Jaboticabal Poltergeist A persistent and malevolent Poltergeist case with a tragic end in Jaboticabal, Brazil, in the 1960s. The Jaboticabal Poltergeist is one of the most vicious on record. Jaboticabal is about 200 miles north of São Paolo.
The strange experiences began in December of 1965, when a respectable Catholic family was plagued with bricks that fell inside the house out of nowhere. Since a similar pile of bricks was outside in the backyard, the family felt that someone must be playing a trick on them. But when the falling bricks did not cease after several days, the family sought the help of their local priest, who performed an exorcism. The phenomenon did not cease but rather became worse.
The family then sought the help of a spiritist, a neighbour named João Volpe, a dentist. Volpe determined that Maria Jose Ferreira, an 11-year-old girl who was living at the house, was a natural Medium and unwittingly and unknowingly enabled the poltergeist phenomena to occur. She had a host of invisible playmates. Volpe offered to take her to his own home and attempt to solve the problem.
Several days passed quietly, but then stones began to appear and fly about the Volpe home whenever Maria Jose was present. Volpe counted 312 stones, one of them weighing in at 3.7 kilograms (a little more than 8 pounds).
Next, eggs were thrown about and made to disappear. One day, a dozen eggs were placed inside the refrigerator. Three eggs suddenly appeared under a rooster in the backyard. Upon inspection, three eggs were found missing from the refrigerator, even though the door had not been opened.
Stones continued to fall and fly about. One day the Volpes went to lunch with their neighbours. A stone fell from the ceiling and split in two on its way down, the pieces flying in different directions. The pieces, which fit together perfectly, also seemed to have a magnetic attraction to each other, which dissipated over time.
On another occasion, a stone appeared, tapped three people on the head and hit the floor. The people said they felt as though they had been struck by a “ball of compressed air.” It is unusual for poltergeist-thrown stones to actually strike anyone.
Maria Jose discovered that her invisible playmates would bring her things. If she asked for candy or small objects, they would materialize at her feet. Once while walking down a street with Volpe and a friend, she said she would like a little brooch for herself, and it appeared instantly at her feet.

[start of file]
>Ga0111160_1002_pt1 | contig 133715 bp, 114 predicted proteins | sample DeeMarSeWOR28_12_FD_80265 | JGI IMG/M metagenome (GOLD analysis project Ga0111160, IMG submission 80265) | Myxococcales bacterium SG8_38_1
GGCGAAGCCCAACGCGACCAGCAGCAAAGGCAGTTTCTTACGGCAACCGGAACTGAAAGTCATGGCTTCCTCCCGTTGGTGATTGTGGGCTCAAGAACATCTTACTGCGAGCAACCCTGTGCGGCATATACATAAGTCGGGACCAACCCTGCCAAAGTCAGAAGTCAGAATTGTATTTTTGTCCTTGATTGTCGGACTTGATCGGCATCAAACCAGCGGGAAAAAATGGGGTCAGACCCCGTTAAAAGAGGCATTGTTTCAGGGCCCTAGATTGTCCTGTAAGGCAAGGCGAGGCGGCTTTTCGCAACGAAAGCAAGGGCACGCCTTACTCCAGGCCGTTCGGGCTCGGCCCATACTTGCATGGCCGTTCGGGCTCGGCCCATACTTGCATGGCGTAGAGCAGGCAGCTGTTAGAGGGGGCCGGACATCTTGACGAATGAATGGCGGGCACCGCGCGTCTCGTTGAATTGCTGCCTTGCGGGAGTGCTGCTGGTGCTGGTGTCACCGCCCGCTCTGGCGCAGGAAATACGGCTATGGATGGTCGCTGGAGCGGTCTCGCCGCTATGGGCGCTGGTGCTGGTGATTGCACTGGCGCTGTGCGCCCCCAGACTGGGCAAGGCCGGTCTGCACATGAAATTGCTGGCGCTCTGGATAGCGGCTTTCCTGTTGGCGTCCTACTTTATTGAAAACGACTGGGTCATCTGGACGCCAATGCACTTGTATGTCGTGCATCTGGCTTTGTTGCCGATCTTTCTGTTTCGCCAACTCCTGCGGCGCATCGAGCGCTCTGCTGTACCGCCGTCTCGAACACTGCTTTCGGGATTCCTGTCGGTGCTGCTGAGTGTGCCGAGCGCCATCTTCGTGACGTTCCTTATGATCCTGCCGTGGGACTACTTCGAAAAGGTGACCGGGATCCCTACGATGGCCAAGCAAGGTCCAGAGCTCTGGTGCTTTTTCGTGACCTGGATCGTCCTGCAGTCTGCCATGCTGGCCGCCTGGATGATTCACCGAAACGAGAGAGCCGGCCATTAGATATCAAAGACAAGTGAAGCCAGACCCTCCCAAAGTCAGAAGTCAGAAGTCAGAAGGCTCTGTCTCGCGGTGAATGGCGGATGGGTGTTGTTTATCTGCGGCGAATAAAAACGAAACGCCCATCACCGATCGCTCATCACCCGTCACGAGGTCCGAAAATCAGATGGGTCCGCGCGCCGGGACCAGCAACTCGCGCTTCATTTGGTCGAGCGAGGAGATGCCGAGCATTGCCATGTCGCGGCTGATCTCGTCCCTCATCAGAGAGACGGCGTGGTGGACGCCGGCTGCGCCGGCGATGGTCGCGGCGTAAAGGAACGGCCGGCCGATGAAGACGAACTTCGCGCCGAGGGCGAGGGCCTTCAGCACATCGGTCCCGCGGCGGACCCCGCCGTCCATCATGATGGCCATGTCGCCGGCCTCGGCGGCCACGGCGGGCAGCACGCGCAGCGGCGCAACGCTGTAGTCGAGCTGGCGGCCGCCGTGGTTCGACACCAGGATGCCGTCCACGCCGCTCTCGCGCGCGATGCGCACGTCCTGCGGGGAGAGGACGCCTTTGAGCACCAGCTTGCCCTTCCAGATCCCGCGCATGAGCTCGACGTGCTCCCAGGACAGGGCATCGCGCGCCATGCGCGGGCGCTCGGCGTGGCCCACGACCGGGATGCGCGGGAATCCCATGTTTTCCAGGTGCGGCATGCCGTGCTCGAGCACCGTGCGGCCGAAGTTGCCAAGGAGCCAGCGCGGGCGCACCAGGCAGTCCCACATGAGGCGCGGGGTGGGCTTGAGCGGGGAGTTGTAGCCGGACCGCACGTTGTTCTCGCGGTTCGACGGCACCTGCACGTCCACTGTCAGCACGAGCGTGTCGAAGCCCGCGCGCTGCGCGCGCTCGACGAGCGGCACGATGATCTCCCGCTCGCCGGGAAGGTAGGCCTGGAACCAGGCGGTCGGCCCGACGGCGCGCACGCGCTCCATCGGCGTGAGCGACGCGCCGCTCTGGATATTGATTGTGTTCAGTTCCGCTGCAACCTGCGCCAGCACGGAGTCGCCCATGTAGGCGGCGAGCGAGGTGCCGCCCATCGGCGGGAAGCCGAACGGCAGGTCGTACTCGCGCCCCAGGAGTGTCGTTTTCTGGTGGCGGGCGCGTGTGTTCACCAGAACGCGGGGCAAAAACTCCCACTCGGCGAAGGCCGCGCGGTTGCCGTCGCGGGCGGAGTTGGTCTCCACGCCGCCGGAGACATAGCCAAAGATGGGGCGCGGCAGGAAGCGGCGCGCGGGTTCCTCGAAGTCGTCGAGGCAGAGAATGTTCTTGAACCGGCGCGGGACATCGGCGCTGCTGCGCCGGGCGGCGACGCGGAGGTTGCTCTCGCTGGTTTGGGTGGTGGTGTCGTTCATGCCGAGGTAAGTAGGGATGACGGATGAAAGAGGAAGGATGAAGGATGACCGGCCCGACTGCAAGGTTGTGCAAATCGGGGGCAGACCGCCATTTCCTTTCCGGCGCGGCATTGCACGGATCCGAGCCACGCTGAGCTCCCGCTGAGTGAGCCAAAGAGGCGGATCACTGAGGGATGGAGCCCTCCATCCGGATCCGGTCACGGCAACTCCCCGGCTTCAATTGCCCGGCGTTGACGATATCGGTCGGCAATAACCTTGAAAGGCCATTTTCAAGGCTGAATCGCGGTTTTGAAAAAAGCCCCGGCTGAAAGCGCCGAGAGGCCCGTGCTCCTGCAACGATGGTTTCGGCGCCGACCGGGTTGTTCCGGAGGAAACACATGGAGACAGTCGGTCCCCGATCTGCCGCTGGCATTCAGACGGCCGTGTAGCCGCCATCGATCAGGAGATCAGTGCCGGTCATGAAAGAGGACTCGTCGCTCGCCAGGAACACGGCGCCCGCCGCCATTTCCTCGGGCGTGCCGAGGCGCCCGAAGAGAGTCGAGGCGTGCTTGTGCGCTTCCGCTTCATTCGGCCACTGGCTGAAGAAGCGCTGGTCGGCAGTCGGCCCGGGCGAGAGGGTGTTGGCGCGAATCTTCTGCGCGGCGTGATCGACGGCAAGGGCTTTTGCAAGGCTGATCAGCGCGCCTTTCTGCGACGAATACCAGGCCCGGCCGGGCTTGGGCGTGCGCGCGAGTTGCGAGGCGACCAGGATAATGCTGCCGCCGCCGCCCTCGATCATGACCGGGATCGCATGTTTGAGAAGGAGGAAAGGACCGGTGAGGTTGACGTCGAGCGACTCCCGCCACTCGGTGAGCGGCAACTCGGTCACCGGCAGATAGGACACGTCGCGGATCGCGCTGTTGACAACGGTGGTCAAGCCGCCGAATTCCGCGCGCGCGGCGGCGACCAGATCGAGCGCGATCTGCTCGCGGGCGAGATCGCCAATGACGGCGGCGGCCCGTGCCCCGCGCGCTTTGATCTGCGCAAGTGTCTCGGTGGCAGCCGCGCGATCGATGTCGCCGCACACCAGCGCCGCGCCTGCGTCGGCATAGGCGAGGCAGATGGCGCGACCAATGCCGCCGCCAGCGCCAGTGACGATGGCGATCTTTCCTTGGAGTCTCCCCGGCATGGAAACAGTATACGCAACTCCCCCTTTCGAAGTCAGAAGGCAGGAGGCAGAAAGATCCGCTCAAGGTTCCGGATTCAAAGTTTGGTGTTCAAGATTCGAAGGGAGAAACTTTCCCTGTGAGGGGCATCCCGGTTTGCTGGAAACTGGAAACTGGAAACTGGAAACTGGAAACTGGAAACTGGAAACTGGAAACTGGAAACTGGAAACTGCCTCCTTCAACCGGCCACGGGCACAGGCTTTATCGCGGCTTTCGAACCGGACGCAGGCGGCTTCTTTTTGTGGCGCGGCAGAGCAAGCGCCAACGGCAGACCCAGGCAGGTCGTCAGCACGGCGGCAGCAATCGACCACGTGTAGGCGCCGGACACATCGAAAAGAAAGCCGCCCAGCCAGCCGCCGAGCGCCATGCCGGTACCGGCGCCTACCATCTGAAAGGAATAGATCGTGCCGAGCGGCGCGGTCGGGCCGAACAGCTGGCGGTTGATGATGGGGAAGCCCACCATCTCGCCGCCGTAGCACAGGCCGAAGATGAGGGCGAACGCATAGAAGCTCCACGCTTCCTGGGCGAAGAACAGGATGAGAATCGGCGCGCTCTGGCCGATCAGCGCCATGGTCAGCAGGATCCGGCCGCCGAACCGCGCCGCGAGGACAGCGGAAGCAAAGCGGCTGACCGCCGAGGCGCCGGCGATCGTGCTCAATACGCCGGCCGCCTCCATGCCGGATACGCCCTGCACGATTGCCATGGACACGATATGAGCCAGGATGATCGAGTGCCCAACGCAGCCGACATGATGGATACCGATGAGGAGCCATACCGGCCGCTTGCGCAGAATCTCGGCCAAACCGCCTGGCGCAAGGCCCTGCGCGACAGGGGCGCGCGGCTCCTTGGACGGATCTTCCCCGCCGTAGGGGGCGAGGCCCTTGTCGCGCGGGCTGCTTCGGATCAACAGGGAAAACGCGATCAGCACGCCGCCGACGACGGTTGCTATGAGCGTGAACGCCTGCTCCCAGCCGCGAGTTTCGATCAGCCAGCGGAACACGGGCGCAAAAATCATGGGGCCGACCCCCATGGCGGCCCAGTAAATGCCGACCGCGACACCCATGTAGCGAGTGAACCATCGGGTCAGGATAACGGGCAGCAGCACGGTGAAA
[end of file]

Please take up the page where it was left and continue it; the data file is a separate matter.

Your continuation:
Perhaps the phenomena were amusing to the little girl initially, but suddenly the activity increased in intensity and violence. Inside the Volpe home, all the glass and crockery items were thrown about and smashed over a three-week period. Maria Jose felt slapped, bruised and bitten by the invisibles. Objects were thrown at her: chairs, a large sofa and a gas cylinder. Pictures and a mirror were torn off walls and thrown.
The attacks continued even when Maria Jose was asleep. Cups and glasses appeared over her mouth, as though something were attempting to suffocate her. There may have been attempts at sexual violation.
Forty days after the first of the brick-throwing, the little girl was attacked with needles, which would appear deeply embedded in the flesh of her left heel. Once 55 needles were extracted at the same time. If her heel was bandaged, the bandages would be torn off. The needle attacks were similar to those in a well-investigated poltergeist case in 1761, of Molly and Dobby Giles of the Lamb Inn in Bristol, England.
Still the violence escalated. On March 14, 1966, Maria Jose’s clothing began to smolder with fire while she was eating her lunch at school. The same day, the Volpes’ bedroom spontaneously burst into flames. Volpe was badly burned when he grabbed a pillow that was burning on the inside.
The Volpes kept Maria Jose for about a year, trying to rid her of her affl iction, but were able only to lessen the phenomena, not eliminate them. Volpe took the girl to Chico Xavier, Brazil’s best-known Medium, at his spiritist center in Uberaba. Through Chico, the spirits responsible for the mayhem announced, “She was a witch. A lot of people suffered and I died because of her. Now we are making her suffer too.” This implied to others that the girl had been a witch in a previous life and was being repaid by her angry victims.
Maria Jose was treated with prayer and magnetic hand passes by Volpe’s Home Circle. The worst of the phenomena abated, but the poltergeists still tossed about objects, especially fruits and vegetables.
Perhaps the attacks became too much for Maria Jose, or perhaps her unseen attackers somehow administered the final blow. At age 13, she returned to live with her mother. In 1970, she was found dead of apparent SUICIDE. She had consumed a soft drink laced with pesticide, dying instantly. Volpe’s report on the case was witnessed and signed by many respected people.
- Playfair, Guy Lyon. The Indefi nite Boundary. London: Souvenir Press, 1976.